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I am having som slight difficulties with the following problem.

I have initialized a boolean array called numberArray with 31 indexes. The user is supposed to enter 5 digits between 1 and 30, and each time a digit is entered, the program is supposed to set the proper index to true. For instance, if I enter 5 then:

numberArray[5] = true;

However, if the user enters the value 5 a second time, a message should be given to the user that this number has already been entered, and so the user has to choose a different value. I have tried to create a loop as follows:

public void enterArrayValues() {
    for(int i = 1; i < 6; i++) {
        System.out.print("Give " + i + ". number: ");
        int enteredNumber = input.nextInt();
        while (numberArray[enteredNumber] = true) {
            System.out.println("This number has already been chosen.");
            System.out.print("Give " + i + ". number again: ");
            enteredNumber = input.nextInt();
        }
        numberArray[enteredNumber] = true;
    }
}

The problem is that when I run the program, I automatically get the message "The number has already been chosen" no matter what I enter. Even the first time I enter a number. I don't get this. Isn't all the values in the boolean array false by default?

I would greatly appreciate it if someone could help me with this!

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If this is homework you should probably tag it like that. –  millimoose Oct 8 '11 at 12:41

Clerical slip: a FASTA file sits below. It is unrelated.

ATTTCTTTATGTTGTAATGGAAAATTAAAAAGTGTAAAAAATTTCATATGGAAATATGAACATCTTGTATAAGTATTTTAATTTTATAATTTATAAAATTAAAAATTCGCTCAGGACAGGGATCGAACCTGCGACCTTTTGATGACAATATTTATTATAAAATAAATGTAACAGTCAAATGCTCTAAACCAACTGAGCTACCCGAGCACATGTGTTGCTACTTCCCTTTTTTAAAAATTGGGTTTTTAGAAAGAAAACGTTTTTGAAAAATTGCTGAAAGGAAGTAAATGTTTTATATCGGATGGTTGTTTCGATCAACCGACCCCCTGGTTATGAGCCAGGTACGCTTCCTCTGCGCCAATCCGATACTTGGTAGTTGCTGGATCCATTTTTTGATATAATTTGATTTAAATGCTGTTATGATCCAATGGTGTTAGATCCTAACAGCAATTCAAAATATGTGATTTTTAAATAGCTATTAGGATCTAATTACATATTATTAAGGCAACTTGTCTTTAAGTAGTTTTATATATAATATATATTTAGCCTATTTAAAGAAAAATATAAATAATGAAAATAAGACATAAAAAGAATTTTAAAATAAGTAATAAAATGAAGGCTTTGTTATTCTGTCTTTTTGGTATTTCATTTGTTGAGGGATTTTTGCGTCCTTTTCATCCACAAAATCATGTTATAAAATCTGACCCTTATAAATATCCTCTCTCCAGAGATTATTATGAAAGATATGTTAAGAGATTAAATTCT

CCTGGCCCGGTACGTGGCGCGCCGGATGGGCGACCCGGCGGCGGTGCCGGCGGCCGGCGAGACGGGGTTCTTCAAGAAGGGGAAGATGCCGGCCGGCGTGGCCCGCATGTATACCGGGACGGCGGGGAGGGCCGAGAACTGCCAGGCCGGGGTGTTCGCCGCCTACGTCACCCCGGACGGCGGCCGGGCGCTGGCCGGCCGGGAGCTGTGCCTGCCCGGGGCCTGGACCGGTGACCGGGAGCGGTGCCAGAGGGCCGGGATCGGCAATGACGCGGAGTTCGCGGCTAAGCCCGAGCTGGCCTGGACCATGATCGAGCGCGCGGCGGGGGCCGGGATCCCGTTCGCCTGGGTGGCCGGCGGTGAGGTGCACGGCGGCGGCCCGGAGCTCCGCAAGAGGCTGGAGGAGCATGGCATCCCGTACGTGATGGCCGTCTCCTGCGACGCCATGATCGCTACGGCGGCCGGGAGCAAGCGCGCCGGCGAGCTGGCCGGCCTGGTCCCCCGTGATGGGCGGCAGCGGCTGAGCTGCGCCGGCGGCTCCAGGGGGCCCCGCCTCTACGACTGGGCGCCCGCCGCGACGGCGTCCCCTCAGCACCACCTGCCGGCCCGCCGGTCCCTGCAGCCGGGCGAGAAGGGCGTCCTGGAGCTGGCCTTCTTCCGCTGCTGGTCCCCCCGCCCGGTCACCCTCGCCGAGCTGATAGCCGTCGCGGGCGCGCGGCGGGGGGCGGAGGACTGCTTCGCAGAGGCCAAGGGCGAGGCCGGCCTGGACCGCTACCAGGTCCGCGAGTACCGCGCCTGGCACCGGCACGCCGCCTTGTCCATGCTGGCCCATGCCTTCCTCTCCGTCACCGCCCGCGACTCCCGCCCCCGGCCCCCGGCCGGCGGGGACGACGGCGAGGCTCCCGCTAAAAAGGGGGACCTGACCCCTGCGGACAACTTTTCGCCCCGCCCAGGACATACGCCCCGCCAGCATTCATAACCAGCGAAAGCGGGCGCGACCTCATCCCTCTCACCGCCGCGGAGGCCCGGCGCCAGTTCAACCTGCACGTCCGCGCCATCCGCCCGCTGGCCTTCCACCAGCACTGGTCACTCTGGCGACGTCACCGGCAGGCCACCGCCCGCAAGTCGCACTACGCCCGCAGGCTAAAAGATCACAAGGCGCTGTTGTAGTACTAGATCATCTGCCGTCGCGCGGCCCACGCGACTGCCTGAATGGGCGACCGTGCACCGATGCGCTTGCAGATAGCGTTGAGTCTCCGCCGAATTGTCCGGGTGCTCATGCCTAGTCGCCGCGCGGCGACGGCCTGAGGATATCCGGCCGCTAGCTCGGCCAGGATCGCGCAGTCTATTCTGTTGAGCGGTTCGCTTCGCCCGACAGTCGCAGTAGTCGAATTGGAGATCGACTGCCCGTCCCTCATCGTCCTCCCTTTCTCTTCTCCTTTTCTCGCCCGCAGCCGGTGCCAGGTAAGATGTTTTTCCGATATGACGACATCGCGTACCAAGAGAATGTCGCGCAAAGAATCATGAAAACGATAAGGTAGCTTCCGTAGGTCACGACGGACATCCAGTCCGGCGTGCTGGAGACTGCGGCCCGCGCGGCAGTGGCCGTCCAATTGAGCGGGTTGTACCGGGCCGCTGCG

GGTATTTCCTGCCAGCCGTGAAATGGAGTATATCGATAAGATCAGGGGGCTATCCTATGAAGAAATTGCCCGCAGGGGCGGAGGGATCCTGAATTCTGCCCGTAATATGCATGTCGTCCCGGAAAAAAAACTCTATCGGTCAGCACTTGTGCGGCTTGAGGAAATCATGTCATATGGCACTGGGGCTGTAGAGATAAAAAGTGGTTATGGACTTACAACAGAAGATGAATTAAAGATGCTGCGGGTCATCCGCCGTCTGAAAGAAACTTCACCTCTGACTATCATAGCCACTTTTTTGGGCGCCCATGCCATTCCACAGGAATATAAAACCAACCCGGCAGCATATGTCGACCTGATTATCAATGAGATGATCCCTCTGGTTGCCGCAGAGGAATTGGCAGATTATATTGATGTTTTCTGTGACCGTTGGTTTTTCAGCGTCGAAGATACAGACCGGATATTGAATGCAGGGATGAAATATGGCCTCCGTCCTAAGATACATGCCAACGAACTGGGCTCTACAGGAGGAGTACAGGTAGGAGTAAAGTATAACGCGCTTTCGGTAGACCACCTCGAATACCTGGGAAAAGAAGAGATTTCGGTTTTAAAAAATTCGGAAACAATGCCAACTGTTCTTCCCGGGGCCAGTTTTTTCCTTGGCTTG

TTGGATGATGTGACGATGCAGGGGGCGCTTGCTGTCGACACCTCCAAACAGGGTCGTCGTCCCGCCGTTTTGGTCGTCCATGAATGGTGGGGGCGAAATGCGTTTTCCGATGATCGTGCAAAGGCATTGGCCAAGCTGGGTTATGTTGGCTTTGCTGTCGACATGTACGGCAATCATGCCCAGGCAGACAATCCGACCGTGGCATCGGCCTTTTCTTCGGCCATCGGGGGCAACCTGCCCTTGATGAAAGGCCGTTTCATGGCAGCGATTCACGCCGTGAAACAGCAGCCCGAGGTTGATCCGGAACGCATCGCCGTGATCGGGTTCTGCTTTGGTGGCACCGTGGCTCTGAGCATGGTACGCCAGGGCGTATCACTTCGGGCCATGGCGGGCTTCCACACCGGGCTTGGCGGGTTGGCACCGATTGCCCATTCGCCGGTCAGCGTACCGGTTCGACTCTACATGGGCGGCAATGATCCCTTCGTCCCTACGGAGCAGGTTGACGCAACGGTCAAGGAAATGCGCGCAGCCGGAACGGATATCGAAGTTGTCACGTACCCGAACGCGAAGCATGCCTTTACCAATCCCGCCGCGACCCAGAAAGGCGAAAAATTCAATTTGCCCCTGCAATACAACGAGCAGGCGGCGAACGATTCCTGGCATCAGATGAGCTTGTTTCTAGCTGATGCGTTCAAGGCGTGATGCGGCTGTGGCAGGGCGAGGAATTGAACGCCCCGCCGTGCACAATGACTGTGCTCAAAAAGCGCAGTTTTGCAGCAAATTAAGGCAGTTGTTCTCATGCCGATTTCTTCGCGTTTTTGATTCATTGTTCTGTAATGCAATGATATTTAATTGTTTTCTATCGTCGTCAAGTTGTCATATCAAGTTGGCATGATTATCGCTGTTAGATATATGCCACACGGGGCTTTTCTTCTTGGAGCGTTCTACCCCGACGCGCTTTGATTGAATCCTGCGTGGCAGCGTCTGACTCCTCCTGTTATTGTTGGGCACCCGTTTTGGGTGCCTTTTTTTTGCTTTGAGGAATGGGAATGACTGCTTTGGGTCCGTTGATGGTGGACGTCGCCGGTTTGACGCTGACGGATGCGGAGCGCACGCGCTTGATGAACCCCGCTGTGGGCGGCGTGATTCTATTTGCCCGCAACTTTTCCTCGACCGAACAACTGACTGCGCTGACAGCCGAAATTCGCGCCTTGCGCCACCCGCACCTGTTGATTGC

OK. Will do this in the future! –  Kristian Oct 8 '11 at 12:46

5 Answers 5

up vote 4 down vote accepted
while (numberArray[enteredNumber] = true) {

make that

while (numberArray[enteredNumber] == true) {

or change to

while (true == numberArray[enteredNumber]) {

or simply drop the ==true

while (numberArray[enteredNumber]) {
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Ah. Of course! Duh! Amateur error :). Thanks a lot! –  Kristian Oct 8 '11 at 12:44
while (numberArray[enteredNumber] = true) 

is an assignment, use the == operator or simply while (numberArray[enteredNumber]).

I know its hard to get into while you are still learning, but the earlier you start coding in an IDE the better off you will be. This is one tiny example of something an IDE will warn you about.

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Thanks. This fixed it :) –  Kristian Oct 8 '11 at 12:45

Change the while line to:

while (numberArray[enteredNumber]) {

Because mistakenly entering = instead of == is a common mistake, some people always code this type of statement in the following manner:

while (true == numberArray[enteredNumber]) {

With this format, if you use = instead of ==, you will get a compiler error.

Also, if you use a type of static analysis tool such as PMD, I believe you get a warning for the statement that you originally wrote.

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Thaks. You are right :) –  Kristian Oct 8 '11 at 12:45

Thde problem is in the condition of the while loop - you are using the assignment operator (=), whereas you are supposed to use the equality comparer (==). This way the loop condition is always true, because you are assigning true to the indexed field. I hope this will work :-) .

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Yes. This is exactly what my problem is. Stupid mistake on my part! –  Kristian Oct 8 '11 at 12:44

The condition in the while loop should be while (numberArray[enteredNumber] == true). You're using the assignment operator =, not the comparison operator ==. Assignment is an expression that returns the assigned value, which is true in your case.

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Yes. Stupid mistake on my part! Thanks a lot :) –  Kristian Oct 8 '11 at 12:46

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